ZeroAvia reveals plans for 19-seater H2 aircraft
ZeroAvia has expanded its hydrogen-electric aviation programme to include 19-seat aircraft and has also been able to raise an additional US$13 million in funding. Two of the 19-seaters will be built initially – one each in the UK and the US.
Last year, ZeroAvia took to the skies with the first flight of a six-seat H2 aircraft based on a converted Piper as part of the HyFlyer project supported by the British government. At the time it was announced that the next step would be to convert an aircraft with ten to 20 seats.
For the next phase of the research and development programme called HyFlyer II, the company is now converting two 19-seat Dornier 228 aircraft. Both aircraft were previously in commercial regional service.
The Dornier 228 is a twin-engine turboprop built by the German manufacturer Dornier in Oberpfaffenhofen between 1981 and 1998. This will distinguish the HyFlyer II, which has been converted to fuel cell propulsion, from the single-engine Piper. ZeroAvia claims 600 kW of power for the new propulsion unit, compared to 250 kW for the HyFlyer I. The HyFlyer II will be powered by a fuel cell.
The HyFlyer II will have two of these 600 kW units mounted on the wings instead of the turbines. The hydrogen tanks will be able to store up to 100 kilograms of compressed hydrogen. For the planned start of commercial operations in 2024, ZeroAvia wants to achieve a range of 500 miles (about 800 kilometres) with this amount of hydrogen. However, the propulsion solution has not yet been certified.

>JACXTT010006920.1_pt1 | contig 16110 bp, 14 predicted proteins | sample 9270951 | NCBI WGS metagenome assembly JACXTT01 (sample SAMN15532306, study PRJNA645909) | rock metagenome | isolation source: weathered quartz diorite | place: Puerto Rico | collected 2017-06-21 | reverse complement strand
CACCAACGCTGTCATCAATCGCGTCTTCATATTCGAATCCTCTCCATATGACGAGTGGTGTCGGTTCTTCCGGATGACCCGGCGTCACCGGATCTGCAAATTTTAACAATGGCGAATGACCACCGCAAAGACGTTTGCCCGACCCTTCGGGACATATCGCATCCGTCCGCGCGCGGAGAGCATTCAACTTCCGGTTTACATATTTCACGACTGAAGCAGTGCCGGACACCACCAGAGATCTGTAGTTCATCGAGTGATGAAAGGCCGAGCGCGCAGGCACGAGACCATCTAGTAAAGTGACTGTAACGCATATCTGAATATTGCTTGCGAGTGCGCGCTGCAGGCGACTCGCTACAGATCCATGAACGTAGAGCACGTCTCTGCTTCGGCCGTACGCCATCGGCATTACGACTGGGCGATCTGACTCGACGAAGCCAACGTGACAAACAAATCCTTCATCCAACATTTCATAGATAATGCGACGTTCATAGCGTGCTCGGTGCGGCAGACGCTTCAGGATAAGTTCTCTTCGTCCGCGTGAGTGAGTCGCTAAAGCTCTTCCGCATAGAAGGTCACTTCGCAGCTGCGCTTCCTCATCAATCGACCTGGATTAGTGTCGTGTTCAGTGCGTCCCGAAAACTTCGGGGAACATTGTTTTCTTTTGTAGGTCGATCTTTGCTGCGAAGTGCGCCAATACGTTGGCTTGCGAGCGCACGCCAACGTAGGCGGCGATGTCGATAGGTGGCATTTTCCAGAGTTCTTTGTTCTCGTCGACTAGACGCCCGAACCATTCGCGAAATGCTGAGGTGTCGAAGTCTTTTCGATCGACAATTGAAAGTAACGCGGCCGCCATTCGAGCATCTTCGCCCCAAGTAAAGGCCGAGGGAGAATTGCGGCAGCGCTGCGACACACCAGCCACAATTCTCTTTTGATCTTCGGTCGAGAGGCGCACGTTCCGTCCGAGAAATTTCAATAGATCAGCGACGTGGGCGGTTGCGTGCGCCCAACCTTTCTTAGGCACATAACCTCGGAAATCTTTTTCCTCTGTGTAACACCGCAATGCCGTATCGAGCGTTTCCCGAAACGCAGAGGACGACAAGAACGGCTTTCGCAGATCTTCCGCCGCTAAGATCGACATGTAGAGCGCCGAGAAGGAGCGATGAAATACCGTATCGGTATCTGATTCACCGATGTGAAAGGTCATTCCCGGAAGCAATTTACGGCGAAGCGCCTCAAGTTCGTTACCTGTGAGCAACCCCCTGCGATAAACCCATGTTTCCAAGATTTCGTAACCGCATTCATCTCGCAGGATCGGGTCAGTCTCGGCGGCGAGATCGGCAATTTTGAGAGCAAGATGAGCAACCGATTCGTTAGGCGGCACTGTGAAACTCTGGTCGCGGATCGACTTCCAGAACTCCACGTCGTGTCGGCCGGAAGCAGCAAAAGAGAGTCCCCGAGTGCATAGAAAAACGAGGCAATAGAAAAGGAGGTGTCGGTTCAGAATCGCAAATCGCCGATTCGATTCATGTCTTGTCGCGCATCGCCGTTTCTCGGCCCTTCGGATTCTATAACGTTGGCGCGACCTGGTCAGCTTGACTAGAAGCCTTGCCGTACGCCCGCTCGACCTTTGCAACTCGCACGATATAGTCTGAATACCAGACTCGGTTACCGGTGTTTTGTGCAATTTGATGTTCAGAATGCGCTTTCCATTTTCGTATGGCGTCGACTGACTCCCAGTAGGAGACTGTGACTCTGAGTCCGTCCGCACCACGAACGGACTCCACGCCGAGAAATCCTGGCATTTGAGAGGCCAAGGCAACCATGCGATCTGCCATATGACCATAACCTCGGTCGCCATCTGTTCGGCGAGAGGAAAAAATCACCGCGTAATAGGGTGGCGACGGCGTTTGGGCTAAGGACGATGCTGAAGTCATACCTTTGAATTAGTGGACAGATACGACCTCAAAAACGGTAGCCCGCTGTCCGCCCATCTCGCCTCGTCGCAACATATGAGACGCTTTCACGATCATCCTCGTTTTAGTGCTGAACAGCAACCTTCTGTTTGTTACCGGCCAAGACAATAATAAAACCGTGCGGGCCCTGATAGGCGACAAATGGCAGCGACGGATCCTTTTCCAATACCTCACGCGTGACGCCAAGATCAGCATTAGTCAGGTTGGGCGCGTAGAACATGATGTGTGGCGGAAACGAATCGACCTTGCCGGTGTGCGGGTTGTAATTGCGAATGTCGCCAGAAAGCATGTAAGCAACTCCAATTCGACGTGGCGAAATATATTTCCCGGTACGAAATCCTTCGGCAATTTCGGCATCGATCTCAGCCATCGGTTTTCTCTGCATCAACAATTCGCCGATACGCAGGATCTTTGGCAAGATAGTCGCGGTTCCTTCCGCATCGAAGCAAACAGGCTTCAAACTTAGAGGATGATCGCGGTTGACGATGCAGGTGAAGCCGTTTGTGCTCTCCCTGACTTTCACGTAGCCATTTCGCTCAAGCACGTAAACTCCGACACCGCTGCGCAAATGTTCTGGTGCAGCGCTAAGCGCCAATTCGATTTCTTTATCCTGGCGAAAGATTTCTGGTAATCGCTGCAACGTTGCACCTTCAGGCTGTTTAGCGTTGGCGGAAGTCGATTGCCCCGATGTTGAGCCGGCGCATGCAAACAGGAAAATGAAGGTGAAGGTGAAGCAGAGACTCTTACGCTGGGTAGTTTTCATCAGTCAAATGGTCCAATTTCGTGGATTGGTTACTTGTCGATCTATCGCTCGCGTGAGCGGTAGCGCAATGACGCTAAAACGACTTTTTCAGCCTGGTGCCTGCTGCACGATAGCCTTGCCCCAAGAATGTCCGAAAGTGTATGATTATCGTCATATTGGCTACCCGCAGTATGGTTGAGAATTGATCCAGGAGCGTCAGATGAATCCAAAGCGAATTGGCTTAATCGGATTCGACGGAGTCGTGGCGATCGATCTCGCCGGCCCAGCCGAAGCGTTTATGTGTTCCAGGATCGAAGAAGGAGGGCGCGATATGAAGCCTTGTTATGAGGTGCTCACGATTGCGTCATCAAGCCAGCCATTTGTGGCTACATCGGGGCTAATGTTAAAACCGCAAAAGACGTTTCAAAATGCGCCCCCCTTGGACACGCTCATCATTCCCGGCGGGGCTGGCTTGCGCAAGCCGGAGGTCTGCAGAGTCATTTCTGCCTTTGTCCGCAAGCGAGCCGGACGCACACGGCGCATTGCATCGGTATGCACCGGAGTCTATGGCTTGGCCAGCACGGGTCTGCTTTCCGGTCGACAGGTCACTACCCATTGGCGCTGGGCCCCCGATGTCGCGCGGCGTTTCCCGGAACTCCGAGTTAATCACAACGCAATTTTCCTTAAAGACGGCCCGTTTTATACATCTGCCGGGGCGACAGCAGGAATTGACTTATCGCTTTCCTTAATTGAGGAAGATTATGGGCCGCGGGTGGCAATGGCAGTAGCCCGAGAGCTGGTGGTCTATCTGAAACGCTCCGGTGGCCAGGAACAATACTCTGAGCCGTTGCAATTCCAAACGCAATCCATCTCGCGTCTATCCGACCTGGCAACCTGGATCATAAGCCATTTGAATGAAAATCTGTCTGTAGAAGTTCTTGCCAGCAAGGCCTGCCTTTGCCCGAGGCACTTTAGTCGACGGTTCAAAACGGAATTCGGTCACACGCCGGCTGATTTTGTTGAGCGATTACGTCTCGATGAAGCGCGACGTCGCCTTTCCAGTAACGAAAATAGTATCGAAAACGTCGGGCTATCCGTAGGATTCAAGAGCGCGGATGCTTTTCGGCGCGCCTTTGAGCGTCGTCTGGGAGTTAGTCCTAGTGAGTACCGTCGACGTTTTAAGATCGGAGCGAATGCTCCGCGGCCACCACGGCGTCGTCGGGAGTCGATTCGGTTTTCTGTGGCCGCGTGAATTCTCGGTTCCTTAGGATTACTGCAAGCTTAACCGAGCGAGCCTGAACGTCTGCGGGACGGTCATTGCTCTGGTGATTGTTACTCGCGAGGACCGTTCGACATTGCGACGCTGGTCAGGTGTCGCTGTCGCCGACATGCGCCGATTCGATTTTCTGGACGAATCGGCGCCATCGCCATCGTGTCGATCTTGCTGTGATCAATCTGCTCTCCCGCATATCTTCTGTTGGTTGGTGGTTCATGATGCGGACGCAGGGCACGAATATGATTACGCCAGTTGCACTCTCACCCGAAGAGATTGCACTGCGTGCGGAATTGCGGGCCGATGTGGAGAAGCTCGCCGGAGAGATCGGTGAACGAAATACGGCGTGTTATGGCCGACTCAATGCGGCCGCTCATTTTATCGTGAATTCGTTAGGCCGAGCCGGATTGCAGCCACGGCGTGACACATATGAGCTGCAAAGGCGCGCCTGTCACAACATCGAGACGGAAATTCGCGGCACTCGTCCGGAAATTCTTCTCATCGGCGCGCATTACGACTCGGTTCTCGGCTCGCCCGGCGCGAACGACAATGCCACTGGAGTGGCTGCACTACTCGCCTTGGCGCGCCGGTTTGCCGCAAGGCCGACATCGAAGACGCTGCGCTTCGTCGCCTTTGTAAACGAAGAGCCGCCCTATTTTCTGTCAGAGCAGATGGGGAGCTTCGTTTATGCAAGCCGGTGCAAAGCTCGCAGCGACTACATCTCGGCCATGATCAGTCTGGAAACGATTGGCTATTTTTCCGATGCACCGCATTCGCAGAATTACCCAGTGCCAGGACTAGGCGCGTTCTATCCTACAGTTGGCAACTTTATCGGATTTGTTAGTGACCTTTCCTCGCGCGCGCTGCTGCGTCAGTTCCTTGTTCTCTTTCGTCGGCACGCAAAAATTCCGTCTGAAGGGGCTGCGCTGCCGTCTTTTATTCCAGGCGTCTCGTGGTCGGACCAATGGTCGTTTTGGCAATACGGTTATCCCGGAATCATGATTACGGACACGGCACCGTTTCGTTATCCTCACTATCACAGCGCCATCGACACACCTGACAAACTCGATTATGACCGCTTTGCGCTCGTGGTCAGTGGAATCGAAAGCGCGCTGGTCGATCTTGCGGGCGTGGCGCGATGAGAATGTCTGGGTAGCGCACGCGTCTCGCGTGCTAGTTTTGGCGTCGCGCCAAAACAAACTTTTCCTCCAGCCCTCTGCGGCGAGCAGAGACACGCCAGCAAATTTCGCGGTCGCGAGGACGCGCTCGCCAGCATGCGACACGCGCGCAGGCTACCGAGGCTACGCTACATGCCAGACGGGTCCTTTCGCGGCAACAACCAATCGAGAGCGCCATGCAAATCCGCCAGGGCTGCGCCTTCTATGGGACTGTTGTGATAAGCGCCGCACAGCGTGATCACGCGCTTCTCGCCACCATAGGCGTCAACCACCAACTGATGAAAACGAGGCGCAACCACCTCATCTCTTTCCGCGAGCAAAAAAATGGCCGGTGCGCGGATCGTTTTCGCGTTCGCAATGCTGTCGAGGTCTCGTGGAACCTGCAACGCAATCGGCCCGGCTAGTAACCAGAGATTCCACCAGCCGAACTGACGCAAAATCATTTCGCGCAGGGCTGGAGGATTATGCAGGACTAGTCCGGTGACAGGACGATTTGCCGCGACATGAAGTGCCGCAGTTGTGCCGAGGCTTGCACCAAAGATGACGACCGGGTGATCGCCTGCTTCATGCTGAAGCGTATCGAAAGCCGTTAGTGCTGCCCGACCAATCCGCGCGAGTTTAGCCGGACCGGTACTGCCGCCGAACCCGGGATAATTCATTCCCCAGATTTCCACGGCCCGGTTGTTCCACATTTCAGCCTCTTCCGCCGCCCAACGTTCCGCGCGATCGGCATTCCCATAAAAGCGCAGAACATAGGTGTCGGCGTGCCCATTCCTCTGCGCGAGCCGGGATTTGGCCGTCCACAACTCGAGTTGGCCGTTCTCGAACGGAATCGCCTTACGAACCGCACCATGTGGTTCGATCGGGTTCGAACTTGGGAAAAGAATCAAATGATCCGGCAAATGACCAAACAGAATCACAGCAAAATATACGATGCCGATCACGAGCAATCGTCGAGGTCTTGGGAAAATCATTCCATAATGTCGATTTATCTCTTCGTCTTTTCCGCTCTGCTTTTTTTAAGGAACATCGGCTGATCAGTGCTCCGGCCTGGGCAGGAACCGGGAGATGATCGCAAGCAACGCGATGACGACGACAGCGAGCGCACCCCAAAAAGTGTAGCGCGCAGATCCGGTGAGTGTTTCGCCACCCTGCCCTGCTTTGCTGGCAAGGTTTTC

“Hydrogen is the only practical solution for true climate-neutral flight, and it will become a commercial reality much sooner than many predict,” says Val Miftakhov, founder and CEO of ZeroAvia.
ZeroAvia was also able to generate a further US$13 million in capital from investors. Just in June, the company closed a $24.3 million funding round to accelerate the development of larger hydrogen engines for aircraft with more than 50 seats. The other $13 million will also go towards this large engine development programme, the company said.
In addition to existing investors, new backers have also joined Rude. These include technology investor AP Ventures. “We have been impressed with the progress that ZeroAvia has made over the last 24 months—technically, operationally, and commercially,” said Kevin Eggers, partner at AP Ventures. “Furthermore, we have become increasingly confident about the significant role of hydrogen in decarbonising aviation. We believe that ZeroAvia will pioneer the development of hydrogen-electric powertrains for the aviation space.”
With reporting by Sebastian Schaal, Germany.